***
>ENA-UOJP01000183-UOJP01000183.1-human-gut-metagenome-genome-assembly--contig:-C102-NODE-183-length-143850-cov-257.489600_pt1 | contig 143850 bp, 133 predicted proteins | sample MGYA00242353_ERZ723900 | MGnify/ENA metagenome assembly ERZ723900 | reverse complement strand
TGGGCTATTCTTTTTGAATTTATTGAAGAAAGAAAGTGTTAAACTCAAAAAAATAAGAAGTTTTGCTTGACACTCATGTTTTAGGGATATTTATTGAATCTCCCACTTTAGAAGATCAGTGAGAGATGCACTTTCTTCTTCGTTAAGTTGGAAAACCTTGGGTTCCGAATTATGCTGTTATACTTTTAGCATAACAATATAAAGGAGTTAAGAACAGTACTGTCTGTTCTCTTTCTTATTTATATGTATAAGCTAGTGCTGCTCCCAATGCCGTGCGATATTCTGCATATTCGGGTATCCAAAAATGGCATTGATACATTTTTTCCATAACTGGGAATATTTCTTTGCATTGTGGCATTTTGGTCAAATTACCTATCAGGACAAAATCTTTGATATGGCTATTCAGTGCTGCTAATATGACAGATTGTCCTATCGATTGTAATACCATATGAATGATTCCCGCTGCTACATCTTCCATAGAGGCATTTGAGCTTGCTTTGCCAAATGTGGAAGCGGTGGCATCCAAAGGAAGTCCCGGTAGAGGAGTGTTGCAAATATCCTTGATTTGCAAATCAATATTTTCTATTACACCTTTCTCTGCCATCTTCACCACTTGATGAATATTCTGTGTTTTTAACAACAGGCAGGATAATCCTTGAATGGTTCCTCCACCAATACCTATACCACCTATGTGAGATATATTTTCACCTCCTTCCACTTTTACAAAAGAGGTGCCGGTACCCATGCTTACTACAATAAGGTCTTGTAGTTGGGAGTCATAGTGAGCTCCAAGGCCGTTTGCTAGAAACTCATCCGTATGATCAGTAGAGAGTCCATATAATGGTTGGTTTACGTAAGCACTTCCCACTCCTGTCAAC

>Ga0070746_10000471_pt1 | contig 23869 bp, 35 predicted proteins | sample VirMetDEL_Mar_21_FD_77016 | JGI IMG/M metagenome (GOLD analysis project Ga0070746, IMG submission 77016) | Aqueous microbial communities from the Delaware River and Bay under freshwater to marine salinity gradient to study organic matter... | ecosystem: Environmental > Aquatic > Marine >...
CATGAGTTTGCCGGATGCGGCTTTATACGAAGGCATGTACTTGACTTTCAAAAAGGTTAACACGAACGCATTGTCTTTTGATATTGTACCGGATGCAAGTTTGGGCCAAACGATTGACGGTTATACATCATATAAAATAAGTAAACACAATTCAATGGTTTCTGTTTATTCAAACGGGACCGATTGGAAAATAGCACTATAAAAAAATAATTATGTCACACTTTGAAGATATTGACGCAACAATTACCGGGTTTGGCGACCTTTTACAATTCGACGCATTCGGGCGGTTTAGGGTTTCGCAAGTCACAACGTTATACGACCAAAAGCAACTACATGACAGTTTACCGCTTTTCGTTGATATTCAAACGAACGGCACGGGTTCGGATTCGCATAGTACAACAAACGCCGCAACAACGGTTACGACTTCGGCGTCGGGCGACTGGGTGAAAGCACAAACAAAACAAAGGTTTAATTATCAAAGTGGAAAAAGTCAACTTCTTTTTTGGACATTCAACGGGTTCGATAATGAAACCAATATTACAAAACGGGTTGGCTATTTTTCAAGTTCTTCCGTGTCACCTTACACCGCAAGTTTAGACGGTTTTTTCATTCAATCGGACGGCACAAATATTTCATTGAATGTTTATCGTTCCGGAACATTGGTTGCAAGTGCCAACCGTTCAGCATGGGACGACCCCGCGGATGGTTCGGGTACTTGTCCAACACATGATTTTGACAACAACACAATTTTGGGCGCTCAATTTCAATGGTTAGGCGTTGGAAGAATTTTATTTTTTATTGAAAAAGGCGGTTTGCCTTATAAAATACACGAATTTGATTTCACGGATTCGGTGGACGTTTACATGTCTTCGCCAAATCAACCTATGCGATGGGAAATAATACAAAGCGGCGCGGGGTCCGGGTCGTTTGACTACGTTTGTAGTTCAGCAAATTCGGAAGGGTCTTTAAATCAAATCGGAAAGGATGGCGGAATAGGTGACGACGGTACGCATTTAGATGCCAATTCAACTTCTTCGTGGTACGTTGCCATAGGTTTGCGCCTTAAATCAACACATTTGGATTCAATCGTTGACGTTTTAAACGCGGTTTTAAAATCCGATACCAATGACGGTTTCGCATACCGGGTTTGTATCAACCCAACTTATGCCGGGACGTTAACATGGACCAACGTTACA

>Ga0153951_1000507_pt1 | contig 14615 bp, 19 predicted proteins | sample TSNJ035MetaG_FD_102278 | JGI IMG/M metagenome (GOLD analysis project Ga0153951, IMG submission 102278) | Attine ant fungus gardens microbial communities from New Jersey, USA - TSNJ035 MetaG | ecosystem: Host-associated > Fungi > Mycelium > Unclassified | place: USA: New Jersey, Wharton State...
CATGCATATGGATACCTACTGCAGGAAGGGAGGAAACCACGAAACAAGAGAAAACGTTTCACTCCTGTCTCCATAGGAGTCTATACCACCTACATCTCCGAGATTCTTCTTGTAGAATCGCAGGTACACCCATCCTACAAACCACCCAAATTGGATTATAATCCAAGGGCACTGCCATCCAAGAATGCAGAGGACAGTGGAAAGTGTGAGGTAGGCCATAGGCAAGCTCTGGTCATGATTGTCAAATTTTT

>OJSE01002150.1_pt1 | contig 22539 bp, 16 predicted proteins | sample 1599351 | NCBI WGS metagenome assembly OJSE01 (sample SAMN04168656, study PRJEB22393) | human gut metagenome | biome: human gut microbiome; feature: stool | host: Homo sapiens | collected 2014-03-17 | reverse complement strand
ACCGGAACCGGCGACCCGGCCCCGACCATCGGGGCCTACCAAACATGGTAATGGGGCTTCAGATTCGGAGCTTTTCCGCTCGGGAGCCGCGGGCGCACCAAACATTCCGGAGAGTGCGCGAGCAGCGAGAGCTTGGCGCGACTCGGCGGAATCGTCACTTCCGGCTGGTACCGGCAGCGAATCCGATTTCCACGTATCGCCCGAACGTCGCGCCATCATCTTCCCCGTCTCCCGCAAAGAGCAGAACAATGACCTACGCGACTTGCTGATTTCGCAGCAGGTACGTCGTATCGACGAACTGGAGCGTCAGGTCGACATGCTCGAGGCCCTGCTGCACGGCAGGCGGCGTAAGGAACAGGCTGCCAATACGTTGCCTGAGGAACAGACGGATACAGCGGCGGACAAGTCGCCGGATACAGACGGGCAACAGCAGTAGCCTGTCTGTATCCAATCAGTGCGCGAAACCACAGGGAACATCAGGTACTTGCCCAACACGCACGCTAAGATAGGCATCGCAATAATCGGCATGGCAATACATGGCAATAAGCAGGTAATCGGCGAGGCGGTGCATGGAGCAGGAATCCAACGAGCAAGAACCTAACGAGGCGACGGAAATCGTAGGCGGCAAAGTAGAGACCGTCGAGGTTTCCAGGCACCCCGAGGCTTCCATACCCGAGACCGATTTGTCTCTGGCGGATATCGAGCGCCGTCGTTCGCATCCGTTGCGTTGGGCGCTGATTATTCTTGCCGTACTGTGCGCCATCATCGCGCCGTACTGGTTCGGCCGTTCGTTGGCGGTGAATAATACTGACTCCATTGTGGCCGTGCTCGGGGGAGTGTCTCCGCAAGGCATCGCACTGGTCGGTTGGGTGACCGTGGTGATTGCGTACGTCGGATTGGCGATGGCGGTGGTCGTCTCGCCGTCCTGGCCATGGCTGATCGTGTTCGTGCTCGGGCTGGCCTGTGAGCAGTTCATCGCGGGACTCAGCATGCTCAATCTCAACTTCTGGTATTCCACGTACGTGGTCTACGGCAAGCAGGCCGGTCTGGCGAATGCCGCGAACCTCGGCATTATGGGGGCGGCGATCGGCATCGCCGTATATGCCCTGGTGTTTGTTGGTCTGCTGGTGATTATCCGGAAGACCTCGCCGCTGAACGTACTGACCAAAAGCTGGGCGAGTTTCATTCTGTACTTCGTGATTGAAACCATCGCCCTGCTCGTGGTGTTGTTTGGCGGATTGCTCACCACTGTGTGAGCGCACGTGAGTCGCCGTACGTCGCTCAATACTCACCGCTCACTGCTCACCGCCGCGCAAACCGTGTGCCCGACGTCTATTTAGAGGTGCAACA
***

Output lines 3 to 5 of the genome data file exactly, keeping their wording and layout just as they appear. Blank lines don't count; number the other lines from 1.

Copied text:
>Ga0070746_10000471_pt1 | contig 23869 bp, 35 predicted proteins | sample VirMetDEL_Mar_21_FD_77016 | JGI IMG/M metagenome (GOLD analysis project Ga0070746, IMG submission 77016) | Aqueous microbial communities from the Delaware River and Bay under freshwater to marine salinity gradient to study organic matter... | ecosystem: Environmental > Aquatic > Marine >...
CATGAGTTTGCCGGATGCGGCTTTATACGAAGGCATGTACTTGACTTTCAAAAAGGTTAACACGAACGCATTGTCTTTTGATATTGTACCGGATGCAAGTTTGGGCCAAACGATTGACGGTTATACATCATATAAAATAAGTAAACACAATTCAATGGTTTCTGTTTATTCAAACGGGACCGATTGGAAAATAGCACTATAAAAAAATAATTATGTCACACTTTGAAGATATTGACGCAACAATTACCGGGTTTGGCGACCTTTTACAATTCGACGCATTCGGGCGGTTTAGGGTTTCGCAAGTCACAACGTTATACGACCAAAAGCAACTACATGACAGTTTACCGCTTTTCGTTGATATTCAAACGAACGGCACGGGTTCGGATTCGCATAGTACAACAAACGCCGCAACAACGGTTACGACTTCGGCGTCGGGCGACTGGGTGAAAGCACAAACAAAACAAAGGTTTAATTATCAAAGTGGAAAAAGTCAACTTCTTTTTTGGACATTCAACGGGTTCGATAATGAAACCAATATTACAAAACGGGTTGGCTATTTTTCAAGTTCTTCCGTGTCACCTTACACCGCAAGTTTAGACGGTTTTTTCATTCAATCGGACGGCACAAATATTTCATTGAATGTTTATCGTTCCGGAACATTGGTTGCAAGTGCCAACCGTTCAGCATGGGACGACCCCGCGGATGGTTCGGGTACTTGTCCAACACATGATTTTGACAACAACACAATTTTGGGCGCTCAATTTCAATGGTTAGGCGTTGGAAGAATTTTATTTTTTATTGAAAAAGGCGGTTTGCCTTATAAAATACACGAATTTGATTTCACGGATTCGGTGGACGTTTACATGTCTTCGCCAAATCAACCTATGCGATGGGAAATAATACAAAGCGGCGCGGGGTCCGGGTCGTTTGACTACGTTTGTAGTTCAGCAAATTCGGAAGGGTCTTTAAATCAAATCGGAAAGGATGGCGGAATAGGTGACGACGGTACGCATTTAGATGCCAATTCAACTTCTTCGTGGTACGTTGCCATAGGTTTGCGCCTTAAATCAACACATTTGGATTCAATCGTTGACGTTTTAAACGCGGTTTTAAAATCCGATACCAATGACGGTTTCGCATACCGGGTTTGTATCAACCCAACTTATGCCGGGACGTTAACATGGACCAACGTTACA

>Ga0153951_1000507_pt1 | contig 14615 bp, 19 predicted proteins | sample TSNJ035MetaG_FD_102278 | JGI IMG/M metagenome (GOLD analysis project Ga0153951, IMG submission 102278) | Attine ant fungus gardens microbial communities from New Jersey, USA - TSNJ035 MetaG | ecosystem: Host-associated > Fungi > Mycelium > Unclassified | place: USA: New Jersey, Wharton State...